LONDON — Plastic pollution is a massive problem: more than a billion tons of plastic waste will end up in oceans or in landfill by 2040.
The beauty industry is one of many contributors to plastic waste, but it's a complex issue that doesn't have a simple solution.
One option is to treat plastic trash as a raw material, explains Mark Davis, who runs the Community Fair Trade program at beauty company The Body Shop. The program is an ethical sourcing initiative that was founded in 1987 and now makes up around 25% of the company's ingredients budget, where the company procures ingredients like shea butter from Ghana and items such as paper gift boxes from Nepal.
The program has now started to source waste plastic from Bangalore, India, to use in its packaging.
Waste-pickers in some developing countries make a living by trading trash in an informal industry that can be dangerous and dirty. The Body Shop is working with sourcing company Plastics For Change to help it procure plastic, while providing better conditions for workers.
"We need the best quality bottles, we need them at the right time in the right place. And … this is just like how we work with (ingredients like) shea, this is how we work with Brazil nut, this is how we work with mango," Davis told CNBC by phone.
"Effectively, if you transpose Bangalore city to the rainforest, it's exactly the same method. You've got a group of people and you need them to be organized. You need them to know what good quality looks like, and if they bring you better quality, you can pay them more money for the better quality," he added.
Sourcing plastic like this is an initiative that has taken a while to come to fruition: it took five years to build the supply chain and get to the point where the raw material met The Body Shop's needs, before it could be turned into plastic granules and made into packaging.
"(Waste pickers) needed to have lots of support around business training. So how do you then build a scaled-up business? How do you manage the cash flow through it? They had to have support around … environmental and social certifications (and make sure) they had decent working conditions," Davis said.
While sourcing initiatives like this are a positive option for businesses, raw materials suppliers ideally need to broaden their customer base to avoid becoming dependent on one buyer, as demand for ingredients can vary. "Ultimately, cosmetics is a fashion business. Customers might want to buy (for example) … mango body butter this year, but next year it may not be the thing they wish to buy. Generally, our customers are quite stable in (their preference for) those 'hero' ingredients but there's definitely a volatility," Davis explained.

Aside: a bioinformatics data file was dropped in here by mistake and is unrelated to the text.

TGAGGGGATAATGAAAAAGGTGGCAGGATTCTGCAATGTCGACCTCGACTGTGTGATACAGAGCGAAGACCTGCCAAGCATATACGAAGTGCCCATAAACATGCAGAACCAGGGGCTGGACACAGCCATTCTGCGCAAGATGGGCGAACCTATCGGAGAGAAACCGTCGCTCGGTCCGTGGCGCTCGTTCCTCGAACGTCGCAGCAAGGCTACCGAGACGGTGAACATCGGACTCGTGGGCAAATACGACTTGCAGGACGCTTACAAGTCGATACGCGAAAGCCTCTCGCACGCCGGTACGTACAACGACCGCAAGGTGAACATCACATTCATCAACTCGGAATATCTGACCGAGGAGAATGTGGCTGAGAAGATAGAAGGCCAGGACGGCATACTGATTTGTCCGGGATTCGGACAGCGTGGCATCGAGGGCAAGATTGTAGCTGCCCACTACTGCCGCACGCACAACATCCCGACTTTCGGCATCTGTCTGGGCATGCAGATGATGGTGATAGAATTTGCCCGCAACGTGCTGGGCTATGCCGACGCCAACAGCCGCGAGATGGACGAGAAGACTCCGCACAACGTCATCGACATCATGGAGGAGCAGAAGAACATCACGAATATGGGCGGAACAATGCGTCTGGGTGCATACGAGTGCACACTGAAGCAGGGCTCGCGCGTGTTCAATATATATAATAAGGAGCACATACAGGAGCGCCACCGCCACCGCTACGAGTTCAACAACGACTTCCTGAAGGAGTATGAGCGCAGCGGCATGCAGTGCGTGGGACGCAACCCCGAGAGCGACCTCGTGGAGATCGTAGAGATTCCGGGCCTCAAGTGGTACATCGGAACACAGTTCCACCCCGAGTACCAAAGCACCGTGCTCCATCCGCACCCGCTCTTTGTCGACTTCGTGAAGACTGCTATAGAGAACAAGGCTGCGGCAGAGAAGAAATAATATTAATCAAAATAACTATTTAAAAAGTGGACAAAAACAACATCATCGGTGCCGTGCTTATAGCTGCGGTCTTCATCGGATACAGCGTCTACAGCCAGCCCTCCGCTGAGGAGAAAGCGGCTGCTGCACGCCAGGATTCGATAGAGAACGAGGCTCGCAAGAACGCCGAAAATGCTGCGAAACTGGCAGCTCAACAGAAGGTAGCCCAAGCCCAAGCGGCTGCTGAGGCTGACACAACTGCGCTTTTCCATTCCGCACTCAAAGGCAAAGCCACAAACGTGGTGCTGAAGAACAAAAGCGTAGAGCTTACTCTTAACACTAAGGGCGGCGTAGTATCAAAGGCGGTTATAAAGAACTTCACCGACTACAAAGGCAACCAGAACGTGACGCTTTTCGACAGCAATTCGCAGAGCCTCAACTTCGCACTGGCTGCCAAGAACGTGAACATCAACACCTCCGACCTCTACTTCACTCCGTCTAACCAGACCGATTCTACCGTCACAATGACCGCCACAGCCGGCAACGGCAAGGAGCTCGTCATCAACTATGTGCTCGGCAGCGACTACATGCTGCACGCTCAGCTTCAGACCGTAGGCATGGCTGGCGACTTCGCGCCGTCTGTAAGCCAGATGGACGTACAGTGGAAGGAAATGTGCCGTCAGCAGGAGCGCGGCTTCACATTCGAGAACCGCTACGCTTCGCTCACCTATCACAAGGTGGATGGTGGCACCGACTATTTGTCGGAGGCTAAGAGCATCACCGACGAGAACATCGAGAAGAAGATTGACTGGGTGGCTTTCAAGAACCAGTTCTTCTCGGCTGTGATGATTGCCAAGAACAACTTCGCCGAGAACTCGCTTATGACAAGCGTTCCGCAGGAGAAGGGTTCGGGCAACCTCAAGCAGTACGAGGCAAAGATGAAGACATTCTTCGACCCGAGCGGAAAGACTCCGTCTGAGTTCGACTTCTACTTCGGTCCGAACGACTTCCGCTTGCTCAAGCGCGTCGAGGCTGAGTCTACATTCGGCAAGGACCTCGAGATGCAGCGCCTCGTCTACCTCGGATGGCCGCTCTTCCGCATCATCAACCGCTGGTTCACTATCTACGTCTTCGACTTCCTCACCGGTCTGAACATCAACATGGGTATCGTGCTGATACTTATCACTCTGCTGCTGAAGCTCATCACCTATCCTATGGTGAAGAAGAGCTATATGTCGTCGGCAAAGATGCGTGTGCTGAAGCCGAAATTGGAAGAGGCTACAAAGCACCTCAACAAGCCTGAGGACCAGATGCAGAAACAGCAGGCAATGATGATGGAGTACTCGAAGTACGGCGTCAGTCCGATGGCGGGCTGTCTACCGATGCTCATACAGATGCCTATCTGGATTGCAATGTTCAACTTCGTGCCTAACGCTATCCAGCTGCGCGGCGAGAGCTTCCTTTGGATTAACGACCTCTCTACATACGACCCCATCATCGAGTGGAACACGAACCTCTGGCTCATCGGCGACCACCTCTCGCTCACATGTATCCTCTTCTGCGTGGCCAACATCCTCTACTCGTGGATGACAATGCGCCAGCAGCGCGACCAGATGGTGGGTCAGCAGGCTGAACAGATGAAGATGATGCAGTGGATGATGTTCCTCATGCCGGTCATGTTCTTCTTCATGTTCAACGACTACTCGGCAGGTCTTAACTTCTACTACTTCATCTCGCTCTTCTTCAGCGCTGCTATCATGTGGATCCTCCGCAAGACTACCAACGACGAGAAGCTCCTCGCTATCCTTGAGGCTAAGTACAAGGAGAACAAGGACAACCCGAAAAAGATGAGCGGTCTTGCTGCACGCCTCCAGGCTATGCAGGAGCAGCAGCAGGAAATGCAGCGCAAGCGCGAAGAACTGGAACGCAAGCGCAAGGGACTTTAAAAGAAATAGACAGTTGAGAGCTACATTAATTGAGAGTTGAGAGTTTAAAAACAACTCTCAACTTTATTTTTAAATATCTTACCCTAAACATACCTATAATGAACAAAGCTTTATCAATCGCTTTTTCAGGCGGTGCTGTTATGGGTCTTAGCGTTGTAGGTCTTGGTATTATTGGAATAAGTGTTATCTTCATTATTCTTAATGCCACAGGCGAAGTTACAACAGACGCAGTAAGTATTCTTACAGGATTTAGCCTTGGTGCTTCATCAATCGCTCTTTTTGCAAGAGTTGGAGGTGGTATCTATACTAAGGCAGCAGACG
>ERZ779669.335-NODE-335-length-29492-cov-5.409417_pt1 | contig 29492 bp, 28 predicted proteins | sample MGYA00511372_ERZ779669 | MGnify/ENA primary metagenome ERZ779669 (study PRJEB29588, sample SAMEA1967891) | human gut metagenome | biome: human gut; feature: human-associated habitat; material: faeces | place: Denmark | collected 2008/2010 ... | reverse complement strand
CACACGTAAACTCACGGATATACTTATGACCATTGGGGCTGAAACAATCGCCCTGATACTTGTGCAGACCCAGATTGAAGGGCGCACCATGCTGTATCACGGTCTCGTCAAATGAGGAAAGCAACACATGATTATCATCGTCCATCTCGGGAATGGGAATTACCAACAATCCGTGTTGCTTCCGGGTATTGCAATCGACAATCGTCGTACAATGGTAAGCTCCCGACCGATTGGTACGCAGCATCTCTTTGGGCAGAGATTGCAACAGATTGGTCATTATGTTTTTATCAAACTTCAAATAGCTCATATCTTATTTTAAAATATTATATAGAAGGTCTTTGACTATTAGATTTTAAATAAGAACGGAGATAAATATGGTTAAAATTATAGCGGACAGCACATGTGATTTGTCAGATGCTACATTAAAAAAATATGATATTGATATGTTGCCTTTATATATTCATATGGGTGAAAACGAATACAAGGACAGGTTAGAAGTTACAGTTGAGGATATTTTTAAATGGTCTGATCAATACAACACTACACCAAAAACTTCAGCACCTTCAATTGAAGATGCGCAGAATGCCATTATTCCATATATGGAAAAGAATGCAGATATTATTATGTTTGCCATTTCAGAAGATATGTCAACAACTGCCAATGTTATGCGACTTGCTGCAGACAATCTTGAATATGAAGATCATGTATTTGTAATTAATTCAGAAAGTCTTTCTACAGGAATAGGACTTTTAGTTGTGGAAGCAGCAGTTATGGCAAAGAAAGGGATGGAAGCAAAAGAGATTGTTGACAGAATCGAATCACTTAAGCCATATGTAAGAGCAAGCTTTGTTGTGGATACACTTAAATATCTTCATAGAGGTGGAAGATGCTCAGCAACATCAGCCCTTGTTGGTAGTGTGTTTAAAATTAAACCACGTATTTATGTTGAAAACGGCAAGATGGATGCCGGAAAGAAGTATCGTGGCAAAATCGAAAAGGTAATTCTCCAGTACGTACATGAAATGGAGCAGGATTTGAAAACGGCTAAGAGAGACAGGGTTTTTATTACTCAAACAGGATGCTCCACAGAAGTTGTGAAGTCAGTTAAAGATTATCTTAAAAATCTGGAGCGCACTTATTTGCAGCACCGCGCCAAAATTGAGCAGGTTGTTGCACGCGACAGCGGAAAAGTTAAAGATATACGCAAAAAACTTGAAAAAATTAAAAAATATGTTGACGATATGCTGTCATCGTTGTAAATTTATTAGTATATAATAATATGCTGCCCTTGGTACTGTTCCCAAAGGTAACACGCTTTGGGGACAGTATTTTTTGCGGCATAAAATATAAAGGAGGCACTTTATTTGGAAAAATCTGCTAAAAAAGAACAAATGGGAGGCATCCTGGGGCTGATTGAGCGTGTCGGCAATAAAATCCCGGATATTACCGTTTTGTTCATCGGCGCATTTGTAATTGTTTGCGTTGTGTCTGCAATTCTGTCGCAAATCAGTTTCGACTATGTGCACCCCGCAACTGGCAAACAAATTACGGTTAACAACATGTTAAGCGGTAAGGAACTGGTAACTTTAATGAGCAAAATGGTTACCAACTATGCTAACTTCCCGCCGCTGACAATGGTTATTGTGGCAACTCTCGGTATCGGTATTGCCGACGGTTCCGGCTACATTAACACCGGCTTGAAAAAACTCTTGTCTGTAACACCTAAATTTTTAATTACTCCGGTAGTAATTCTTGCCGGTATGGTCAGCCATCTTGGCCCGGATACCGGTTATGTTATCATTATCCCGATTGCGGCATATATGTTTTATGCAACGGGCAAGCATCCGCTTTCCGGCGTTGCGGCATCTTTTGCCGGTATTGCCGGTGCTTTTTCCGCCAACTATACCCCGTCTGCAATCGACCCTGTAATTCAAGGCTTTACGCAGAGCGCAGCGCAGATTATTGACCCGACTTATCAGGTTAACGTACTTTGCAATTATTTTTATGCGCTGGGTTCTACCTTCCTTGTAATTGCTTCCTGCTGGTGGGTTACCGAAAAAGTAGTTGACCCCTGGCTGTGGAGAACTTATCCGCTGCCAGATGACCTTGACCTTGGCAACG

Demand for plastic may vary less than for ingredients, but The Body Shop guaranteed it would buy a certain amount of plastic in its first year. In 2020, it will buy 500 tonnes (551 tons) via Plastics For Change and by 2021, that figure will reach 600 tonnes.
The Community Fair Trade program has sourced cocoa beans from Kuapa Kokoo in Ghana since 1996 and has since introduced suppliers there to other customers. "From being their biggest customer, we are less than 1% of their business today. It was one of the earliest conversations actually held within The Body Shop, which is how can we make this an incubator process rather than something that will always make people work with us forever," Davis stated.
The Body Shop has put Plastics For Change in touch with competitors and also Ikea, Davis said. "They are already cutting deals with them on how they can use … (all) kinds of plastics."
Deciding how to tackle sourcing, and sustainability more broadly, is a complex issue that beauty companies of all sizes are undertaking, according to chemist Barbara Oliso, founder of The Green Chemist Consultancy. Her business helps beauty brands navigate issues such as formulations, packaging and certification and she advises clients to think about the full lifecycle of the product.
"Where do your raw materials come from, how are they produced? Then you have middle of life, where you (look at) how much energy is used to produce them, how much water is used. And then there is end of life … with issues around aquatic toxicity (for example) and that is a big issue for SPF (sun protection) products," she told CNBC by phone.
She advises setting goals over a period of time. "For this year, we are going to … look at our water consumption and CO2 emissions. But maybe longer term, we're going to focus on end of life (of the product) and we're going to phase out silicones. I think you need to have a long-term plan," she stated.
The Body Shop's Davis also leads sustainable operations at Natura & Co, the Brazilian cosmetics giant that bought the smaller company from L'Oreal in 2017. In June, Natura & Co launched its Commitment to Life, a 10-year plan covering three broad themes: the climate crisis, human rights and circularity of packaging, of which Davis is a part. "(It's about) making sure that we don't just make products that don't (do) damage, but the underlying principle of driving products that actually do good in the world," he stated.
Davis is currently working on how the two companies' sustainability efforts can learn from one another — for example, Natura & Co works directly to source ingredients from communities in the Amazon, a region that The Body Shop has less knowledge of. "(Natura & Co works) very directly with the suppliers in their communities, we work with more suppliers in a much more geographically diverse context and we use a lot more partnership work with NGOs (non-governmental organizations) … so there's two quite different models," he explained.